October 21, 2020

1981-05-02 – Muncie Evening Press

1981 05 02 Muncie_Evening_Press_Sat__May_2__1981_

Who’s ’Face Dances’ is
a great group at its best

By RICK SHEFCHIK
Knight-Ridder Newspapers

(Rating system: 1-3 bad buy; 4-6 marginal;
7-9 good buy; 10 exceptional.)

THE WHO, “Face Dances" (Warner Bros.)
— Pete Townshend‘s revitalization as a song-
writer has more than offset the loss of
drummer Keith Moon. Replacement Kenny
Jones does a good job propelling this great
band. and Townshend has composed a collec-
tibn oi adventurous melodies and sharp lyrics
giving his talented mates something to chew
on. Roger Daitry hasn’t sung with this much
enthusiasm in years, and bassist John
Entwistle has contributed two excellent songs
at his own, his first memorable work since
“My Wife" in 1972. The same could be said oi
this entire album - as Townshend becomes
more and more comfortable in his role as
rock’s emotional historian, the Who are
climbing back to prominence not only as a
performing band, but also as a recording
band. This is intelligent, skillful and joyous
rock music. (9)

JOE ELY, “Musta Notta Gotta Lotta”
(MCA) — If there really is any hope tor sock
‘n' roll country music. this is the guy that’s
gonna do it, but he hasn’t proved his case yet.
The title cut starts the album in fine fashion,
with a Jerry Lee Lewis-type piano boogie.
Afterwards, however, the album hits and
misses with a combination of hali-realized
rockers and unmemorable ballads. Ely has a
trademark sound - a combination oi accor-
dian and peddle steel with a traditional rock
rhythm section — but he doesn't use it to full
advantage often enough. “I Keep Getting
Paid the Same" demonstrates the Texas-born
singer’s greatest strength — real energy and
inspiration — and his greatest weakness — a
tendency to rock out on incomplete ideas or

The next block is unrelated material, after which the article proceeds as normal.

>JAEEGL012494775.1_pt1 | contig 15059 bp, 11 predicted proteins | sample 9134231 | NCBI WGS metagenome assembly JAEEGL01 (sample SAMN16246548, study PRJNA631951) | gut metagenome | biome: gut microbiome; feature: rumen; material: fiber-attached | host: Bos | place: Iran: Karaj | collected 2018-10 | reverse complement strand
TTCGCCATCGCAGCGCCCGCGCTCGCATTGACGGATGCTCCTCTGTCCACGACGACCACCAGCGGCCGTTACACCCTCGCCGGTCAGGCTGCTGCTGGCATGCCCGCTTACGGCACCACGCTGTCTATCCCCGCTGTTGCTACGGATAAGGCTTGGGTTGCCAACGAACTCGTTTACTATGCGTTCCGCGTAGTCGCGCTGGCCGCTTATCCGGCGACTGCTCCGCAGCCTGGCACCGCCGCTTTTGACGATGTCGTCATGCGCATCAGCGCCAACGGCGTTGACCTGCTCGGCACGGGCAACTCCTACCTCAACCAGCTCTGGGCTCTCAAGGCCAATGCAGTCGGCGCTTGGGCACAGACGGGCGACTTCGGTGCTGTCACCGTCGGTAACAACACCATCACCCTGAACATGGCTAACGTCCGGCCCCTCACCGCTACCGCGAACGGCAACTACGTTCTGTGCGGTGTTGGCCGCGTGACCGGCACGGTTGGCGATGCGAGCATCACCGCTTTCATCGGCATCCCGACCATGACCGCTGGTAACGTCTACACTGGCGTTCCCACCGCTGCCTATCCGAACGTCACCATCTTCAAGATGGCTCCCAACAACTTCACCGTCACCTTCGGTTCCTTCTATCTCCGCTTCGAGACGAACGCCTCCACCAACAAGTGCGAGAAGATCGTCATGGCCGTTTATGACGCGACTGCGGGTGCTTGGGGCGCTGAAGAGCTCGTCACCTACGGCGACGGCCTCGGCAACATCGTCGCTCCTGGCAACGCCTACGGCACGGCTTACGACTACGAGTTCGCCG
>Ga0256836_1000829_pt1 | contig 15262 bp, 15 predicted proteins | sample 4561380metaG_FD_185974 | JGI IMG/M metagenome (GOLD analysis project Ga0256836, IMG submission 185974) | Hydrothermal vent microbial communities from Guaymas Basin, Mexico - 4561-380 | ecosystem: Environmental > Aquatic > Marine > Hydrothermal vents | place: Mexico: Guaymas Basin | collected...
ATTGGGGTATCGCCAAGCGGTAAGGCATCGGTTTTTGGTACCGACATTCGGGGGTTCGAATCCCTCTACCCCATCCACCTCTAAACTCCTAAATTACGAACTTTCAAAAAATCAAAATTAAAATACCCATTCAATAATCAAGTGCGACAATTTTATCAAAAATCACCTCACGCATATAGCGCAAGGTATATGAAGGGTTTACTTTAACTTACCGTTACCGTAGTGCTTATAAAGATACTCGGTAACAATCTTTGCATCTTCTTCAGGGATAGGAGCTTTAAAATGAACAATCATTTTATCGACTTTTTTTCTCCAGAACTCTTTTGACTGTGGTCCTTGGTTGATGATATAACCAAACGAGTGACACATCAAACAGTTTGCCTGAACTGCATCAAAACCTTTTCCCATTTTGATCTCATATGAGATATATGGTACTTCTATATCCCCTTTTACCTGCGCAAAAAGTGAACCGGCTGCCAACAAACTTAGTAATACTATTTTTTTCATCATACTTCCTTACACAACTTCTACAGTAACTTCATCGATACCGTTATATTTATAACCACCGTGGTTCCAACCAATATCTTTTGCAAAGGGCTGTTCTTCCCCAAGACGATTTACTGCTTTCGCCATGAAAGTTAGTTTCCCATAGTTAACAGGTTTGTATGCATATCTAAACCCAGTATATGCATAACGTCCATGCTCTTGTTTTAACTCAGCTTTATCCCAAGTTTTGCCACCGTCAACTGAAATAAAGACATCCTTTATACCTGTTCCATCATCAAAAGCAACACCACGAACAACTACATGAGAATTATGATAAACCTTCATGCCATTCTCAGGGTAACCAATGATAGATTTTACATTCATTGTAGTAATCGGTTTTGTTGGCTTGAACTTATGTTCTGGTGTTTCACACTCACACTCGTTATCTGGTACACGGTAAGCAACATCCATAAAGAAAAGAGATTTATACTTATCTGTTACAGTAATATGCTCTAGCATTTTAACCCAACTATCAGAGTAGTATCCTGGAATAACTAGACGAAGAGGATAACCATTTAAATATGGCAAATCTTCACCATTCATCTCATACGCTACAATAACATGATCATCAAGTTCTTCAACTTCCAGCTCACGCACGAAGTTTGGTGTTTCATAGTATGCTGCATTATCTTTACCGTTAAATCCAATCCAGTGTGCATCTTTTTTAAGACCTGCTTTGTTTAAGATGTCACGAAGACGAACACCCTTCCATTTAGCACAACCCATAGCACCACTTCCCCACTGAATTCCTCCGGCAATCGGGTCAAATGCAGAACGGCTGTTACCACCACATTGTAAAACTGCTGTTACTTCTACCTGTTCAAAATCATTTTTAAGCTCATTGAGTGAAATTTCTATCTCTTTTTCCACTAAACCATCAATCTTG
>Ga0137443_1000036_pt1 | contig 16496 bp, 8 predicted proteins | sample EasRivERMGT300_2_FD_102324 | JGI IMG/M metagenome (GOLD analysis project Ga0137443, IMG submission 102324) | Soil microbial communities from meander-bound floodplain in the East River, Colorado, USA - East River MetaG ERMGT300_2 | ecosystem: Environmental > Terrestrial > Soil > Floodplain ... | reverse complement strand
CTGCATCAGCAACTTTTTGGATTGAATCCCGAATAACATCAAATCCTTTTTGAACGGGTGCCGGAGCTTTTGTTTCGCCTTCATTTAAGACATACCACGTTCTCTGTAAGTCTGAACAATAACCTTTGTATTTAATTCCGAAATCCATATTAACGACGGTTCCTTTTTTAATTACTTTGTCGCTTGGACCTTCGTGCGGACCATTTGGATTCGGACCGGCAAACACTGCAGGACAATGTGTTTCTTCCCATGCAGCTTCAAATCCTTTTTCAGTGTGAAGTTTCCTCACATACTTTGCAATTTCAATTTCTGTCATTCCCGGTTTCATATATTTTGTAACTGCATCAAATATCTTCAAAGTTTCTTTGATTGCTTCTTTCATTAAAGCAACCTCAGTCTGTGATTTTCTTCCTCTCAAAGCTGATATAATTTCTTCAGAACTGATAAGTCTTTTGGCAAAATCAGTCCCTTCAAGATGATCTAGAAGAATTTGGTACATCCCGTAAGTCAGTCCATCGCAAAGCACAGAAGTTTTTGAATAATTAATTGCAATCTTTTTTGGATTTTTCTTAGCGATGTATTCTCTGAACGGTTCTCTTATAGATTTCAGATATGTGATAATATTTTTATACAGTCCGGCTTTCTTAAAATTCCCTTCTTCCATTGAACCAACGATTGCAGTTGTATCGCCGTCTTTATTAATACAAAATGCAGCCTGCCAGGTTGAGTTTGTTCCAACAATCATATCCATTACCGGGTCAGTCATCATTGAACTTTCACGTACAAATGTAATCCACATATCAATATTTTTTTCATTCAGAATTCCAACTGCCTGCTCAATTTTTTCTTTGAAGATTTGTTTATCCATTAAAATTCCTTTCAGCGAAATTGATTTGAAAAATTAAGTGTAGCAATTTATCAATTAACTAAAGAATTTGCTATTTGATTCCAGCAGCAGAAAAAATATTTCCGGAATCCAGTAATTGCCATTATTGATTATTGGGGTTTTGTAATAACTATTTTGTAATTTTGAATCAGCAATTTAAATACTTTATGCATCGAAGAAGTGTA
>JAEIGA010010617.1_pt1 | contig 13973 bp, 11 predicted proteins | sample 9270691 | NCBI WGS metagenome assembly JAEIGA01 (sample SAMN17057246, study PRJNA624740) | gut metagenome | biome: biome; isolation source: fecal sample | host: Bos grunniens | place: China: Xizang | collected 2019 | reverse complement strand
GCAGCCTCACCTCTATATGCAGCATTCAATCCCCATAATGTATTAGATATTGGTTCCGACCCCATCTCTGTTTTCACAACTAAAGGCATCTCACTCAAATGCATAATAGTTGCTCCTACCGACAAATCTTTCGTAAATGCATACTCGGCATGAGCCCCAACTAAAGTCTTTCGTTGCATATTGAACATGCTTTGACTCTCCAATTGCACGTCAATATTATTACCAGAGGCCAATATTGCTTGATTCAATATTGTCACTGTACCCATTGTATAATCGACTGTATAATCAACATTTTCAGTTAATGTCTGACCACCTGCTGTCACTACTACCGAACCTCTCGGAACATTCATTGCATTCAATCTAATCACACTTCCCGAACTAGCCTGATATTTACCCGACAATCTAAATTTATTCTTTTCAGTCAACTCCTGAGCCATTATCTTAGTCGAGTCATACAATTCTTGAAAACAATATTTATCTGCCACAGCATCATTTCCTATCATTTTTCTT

weak melodies. This is better than “Down on
the Drag," his last album, and it's his best-
produced record, but he still doesn’t have the
necessary killer instinct with a song. (6)

SMOKEY ROBINSON, “Being With You"
(Motown) - When people complain that they
don't make recordsthe way'they used to,

they’re forgetting about Smokey Robinson.
From the opening notes of the title cut, it's
clear that Robinson has lost none oi his gift
for cooing a love song that not only sounds
good, but also makes sense. He is still a pop
music genius, and his only fault now is that
he can't do it as often as he could 15 years
ago, when he was writing hit songs for
everybody on the Motown label as well as his
own group. the Miracles. To fill out this
album, he has gotten some help from the
competent songwriting team of Mike Piccir-
illo and Gary Goatzman. who contribute
songs in styles similar to both Robinson and
Michael Jackson. Nothing else here is as good
as "Being With You,” but that song can stand
with “My Guy," “My Girl,” “Tracks oi My
Tears" or “More Love" among Smokey's
greats. Who else has written something that
good recently? (8)

ELLEN FOLEY, “Spirit of St. Louis”
(Epic) — If the Clash was fronted by a
woman singer, this is what they might sound
like — ABBA. At least, that’s what the
songwriting team at Mick Jones and Joe
Strummer has made Foley’s solo album
sound like. They produced it, wrote most oi
the songs, and the result is a bizarre Euro-
pop experiment that is kind of funny at times,
but not at $7.98. Any band that writes as
much as The Clash does is bound to have
throwaway material, but in this case. that’s
probably what should have been done with it.
(3)

THE DECLINE OF WESTERN CIVILIZA-
TION (Slash) — This is a soundtrack from a
documentary film on LA. punk bands. It’s
live, filthy, antagonistic, funny and sloppy.
Among the bands ieatured, X can rock, the
Alice Bag Band is horrendous, the Germs
signifith only for the death oi lead singer
Darby Crash, the Circle Jerks overrated, and
Fear is terrific — by far the most abusively
entertaining band since the early days oi the
Fuss or the Mothers of Invention. If you ever
wondered what Paul Anka would sound like it
he hated gays while fronting a punk band,
check out Fear. (7)